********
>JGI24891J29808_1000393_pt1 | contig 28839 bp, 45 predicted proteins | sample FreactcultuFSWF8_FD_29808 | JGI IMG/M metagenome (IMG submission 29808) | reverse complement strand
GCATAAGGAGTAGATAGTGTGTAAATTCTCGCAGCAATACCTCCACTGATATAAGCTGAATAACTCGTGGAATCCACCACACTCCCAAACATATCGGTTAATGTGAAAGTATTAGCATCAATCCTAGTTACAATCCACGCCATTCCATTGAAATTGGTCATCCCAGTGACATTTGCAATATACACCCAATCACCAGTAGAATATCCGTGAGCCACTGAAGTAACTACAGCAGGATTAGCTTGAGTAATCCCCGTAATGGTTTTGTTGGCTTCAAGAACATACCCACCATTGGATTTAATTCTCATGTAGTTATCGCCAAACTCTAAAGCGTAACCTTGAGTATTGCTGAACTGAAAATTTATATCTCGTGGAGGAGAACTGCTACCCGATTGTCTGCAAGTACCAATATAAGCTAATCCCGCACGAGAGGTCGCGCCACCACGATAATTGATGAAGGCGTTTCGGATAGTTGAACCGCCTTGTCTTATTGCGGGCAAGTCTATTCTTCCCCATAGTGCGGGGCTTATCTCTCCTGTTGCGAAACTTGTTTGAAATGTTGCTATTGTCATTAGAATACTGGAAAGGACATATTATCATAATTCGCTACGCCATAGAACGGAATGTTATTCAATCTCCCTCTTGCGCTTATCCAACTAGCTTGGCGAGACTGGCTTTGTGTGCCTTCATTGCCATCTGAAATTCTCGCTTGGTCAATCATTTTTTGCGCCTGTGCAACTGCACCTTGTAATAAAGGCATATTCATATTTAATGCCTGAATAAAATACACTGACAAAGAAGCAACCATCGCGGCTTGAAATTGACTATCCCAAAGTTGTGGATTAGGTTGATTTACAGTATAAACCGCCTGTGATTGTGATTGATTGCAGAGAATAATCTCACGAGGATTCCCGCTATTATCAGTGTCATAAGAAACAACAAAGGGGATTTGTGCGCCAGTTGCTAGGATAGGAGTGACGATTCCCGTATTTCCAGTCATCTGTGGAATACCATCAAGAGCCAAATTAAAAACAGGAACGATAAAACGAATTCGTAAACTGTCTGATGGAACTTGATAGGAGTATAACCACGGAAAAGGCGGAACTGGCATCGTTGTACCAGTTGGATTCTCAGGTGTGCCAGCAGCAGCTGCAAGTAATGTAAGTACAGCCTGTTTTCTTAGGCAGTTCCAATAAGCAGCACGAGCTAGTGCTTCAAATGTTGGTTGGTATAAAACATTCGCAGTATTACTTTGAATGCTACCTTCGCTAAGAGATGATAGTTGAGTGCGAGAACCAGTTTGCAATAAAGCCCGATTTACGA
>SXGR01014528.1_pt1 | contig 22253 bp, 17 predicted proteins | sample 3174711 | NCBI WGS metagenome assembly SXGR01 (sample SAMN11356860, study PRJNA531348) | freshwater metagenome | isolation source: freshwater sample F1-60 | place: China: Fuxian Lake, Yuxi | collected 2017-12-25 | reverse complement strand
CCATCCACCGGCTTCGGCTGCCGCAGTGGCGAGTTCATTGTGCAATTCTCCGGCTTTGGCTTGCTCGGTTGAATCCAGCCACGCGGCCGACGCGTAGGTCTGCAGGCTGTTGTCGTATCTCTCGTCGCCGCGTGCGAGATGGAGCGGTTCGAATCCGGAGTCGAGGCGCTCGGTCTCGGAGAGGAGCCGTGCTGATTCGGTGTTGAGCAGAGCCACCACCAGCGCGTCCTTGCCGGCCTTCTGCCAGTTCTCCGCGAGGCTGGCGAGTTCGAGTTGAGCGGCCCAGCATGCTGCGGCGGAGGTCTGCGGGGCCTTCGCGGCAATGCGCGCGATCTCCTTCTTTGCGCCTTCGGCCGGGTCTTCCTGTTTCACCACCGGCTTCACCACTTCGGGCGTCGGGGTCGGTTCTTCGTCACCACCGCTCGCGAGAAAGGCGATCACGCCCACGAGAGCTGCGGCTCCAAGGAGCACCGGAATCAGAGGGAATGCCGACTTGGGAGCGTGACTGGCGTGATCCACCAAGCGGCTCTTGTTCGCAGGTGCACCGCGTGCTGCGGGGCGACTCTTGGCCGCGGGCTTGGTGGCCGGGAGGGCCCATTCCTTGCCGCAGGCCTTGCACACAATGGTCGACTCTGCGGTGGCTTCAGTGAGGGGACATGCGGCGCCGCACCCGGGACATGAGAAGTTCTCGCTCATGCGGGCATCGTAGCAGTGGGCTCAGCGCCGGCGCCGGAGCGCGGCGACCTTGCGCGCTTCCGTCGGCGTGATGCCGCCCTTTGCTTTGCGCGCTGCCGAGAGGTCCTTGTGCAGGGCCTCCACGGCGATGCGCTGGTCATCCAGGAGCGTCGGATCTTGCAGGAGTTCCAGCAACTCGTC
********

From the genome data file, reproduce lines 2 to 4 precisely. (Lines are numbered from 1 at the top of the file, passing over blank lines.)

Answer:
GCATAAGGAGTAGATAGTGTGTAAATTCTCGCAGCAATACCTCCACTGATATAAGCTGAATAACTCGTGGAATCCACCACACTCCCAAACATATCGGTTAATGTGAAAGTATTAGCATCAATCCTAGTTACAATCCACGCCATTCCATTGAAATTGGTCATCCCAGTGACATTTGCAATATACACCCAATCACCAGTAGAATATCCGTGAGCCACTGAAGTAACTACAGCAGGATTAGCTTGAGTAATCCCCGTAATGGTTTTGTTGGCTTCAAGAACATACCCACCATTGGATTTAATTCTCATGTAGTTATCGCCAAACTCTAAAGCGTAACCTTGAGTATTGCTGAACTGAAAATTTATATCTCGTGGAGGAGAACTGCTACCCGATTGTCTGCAAGTACCAATATAAGCTAATCCCGCACGAGAGGTCGCGCCACCACGATAATTGATGAAGGCGTTTCGGATAGTTGAACCGCCTTGTCTTATTGCGGGCAAGTCTATTCTTCCCCATAGTGCGGGGCTTATCTCTCCTGTTGCGAAACTTGTTTGAAATGTTGCTATTGTCATTAGAATACTGGAAAGGACATATTATCATAATTCGCTACGCCATAGAACGGAATGTTATTCAATCTCCCTCTTGCGCTTATCCAACTAGCTTGGCGAGACTGGCTTTGTGTGCCTTCATTGCCATCTGAAATTCTCGCTTGGTCAATCATTTTTTGCGCCTGTGCAACTGCACCTTGTAATAAAGGCATATTCATATTTAATGCCTGAATAAAATACACTGACAAAGAAGCAACCATCGCGGCTTGAAATTGACTATCCCAAAGTTGTGGATTAGGTTGATTTACAGTATAAACCGCCTGTGATTGTGATTGATTGCAGAGAATAATCTCACGAGGATTCCCGCTATTATCAGTGTCATAAGAAACAACAAAGGGGATTTGTGCGCCAGTTGCTAGGATAGGAGTGACGATTCCCGTATTTCCAGTCATCTGTGGAATACCATCAAGAGCCAAATTAAAAACAGGAACGATAAAACGAATTCGTAAACTGTCTGATGGAACTTGATAGGAGTATAACCACGGAAAAGGCGGAACTGGCATCGTTGTACCAGTTGGATTCTCAGGTGTGCCAGCAGCAGCTGCAAGTAATGTAAGTACAGCCTGTTTTCTTAGGCAGTTCCAATAAGCAGCACGAGCTAGTGCTTCAAATGTTGGTTGGTATAAAACATTCGCAGTATTACTTTGAATGCTACCTTCGCTAAGAGATGATAGTTGAGTGCGAGAACCAGTTTGCAATAAAGCCCGATTTACGA
>SXGR01014528.1_pt1 | contig 22253 bp, 17 predicted proteins | sample 3174711 | NCBI WGS metagenome assembly SXGR01 (sample SAMN11356860, study PRJNA531348) | freshwater metagenome | isolation source: freshwater sample F1-60 | place: China: Fuxian Lake, Yuxi | collected 2017-12-25 | reverse complement strand
CCATCCACCGGCTTCGGCTGCCGCAGTGGCGAGTTCATTGTGCAATTCTCCGGCTTTGGCTTGCTCGGTTGAATCCAGCCACGCGGCCGACGCGTAGGTCTGCAGGCTGTTGTCGTATCTCTCGTCGCCGCGTGCGAGATGGAGCGGTTCGAATCCGGAGTCGAGGCGCTCGGTCTCGGAGAGGAGCCGTGCTGATTCGGTGTTGAGCAGAGCCACCACCAGCGCGTCCTTGCCGGCCTTCTGCCAGTTCTCCGCGAGGCTGGCGAGTTCGAGTTGAGCGGCCCAGCATGCTGCGGCGGAGGTCTGCGGGGCCTTCGCGGCAATGCGCGCGATCTCCTTCTTTGCGCCTTCGGCCGGGTCTTCCTGTTTCACCACCGGCTTCACCACTTCGGGCGTCGGGGTCGGTTCTTCGTCACCACCGCTCGCGAGAAAGGCGATCACGCCCACGAGAGCTGCGGCTCCAAGGAGCACCGGAATCAGAGGGAATGCCGACTTGGGAGCGTGACTGGCGTGATCCACCAAGCGGCTCTTGTTCGCAGGTGCACCGCGTGCTGCGGGGCGACTCTTGGCCGCGGGCTTGGTGGCCGGGAGGGCCCATTCCTTGCCGCAGGCCTTGCACACAATGGTCGACTCTGCGGTGGCTTCAGTGAGGGGACATGCGGCGCCGCACCCGGGACATGAGAAGTTCTCGCTCATGCGGGCATCGTAGCAGTGGGCTCAGCGCCGGCGCCGGAGCGCGGCGACCTTGCGCGCTTCCGTCGGCGTGATGCCGCCCTTTGCTTTGCGCGCTGCCGAGAGGTCCTTGTGCAGGGCCTCCACGGCGATGCGCTGGTCATCCAGGAGCGTCGGATCTTGCAGGAGTTCCAGCAACTCGTC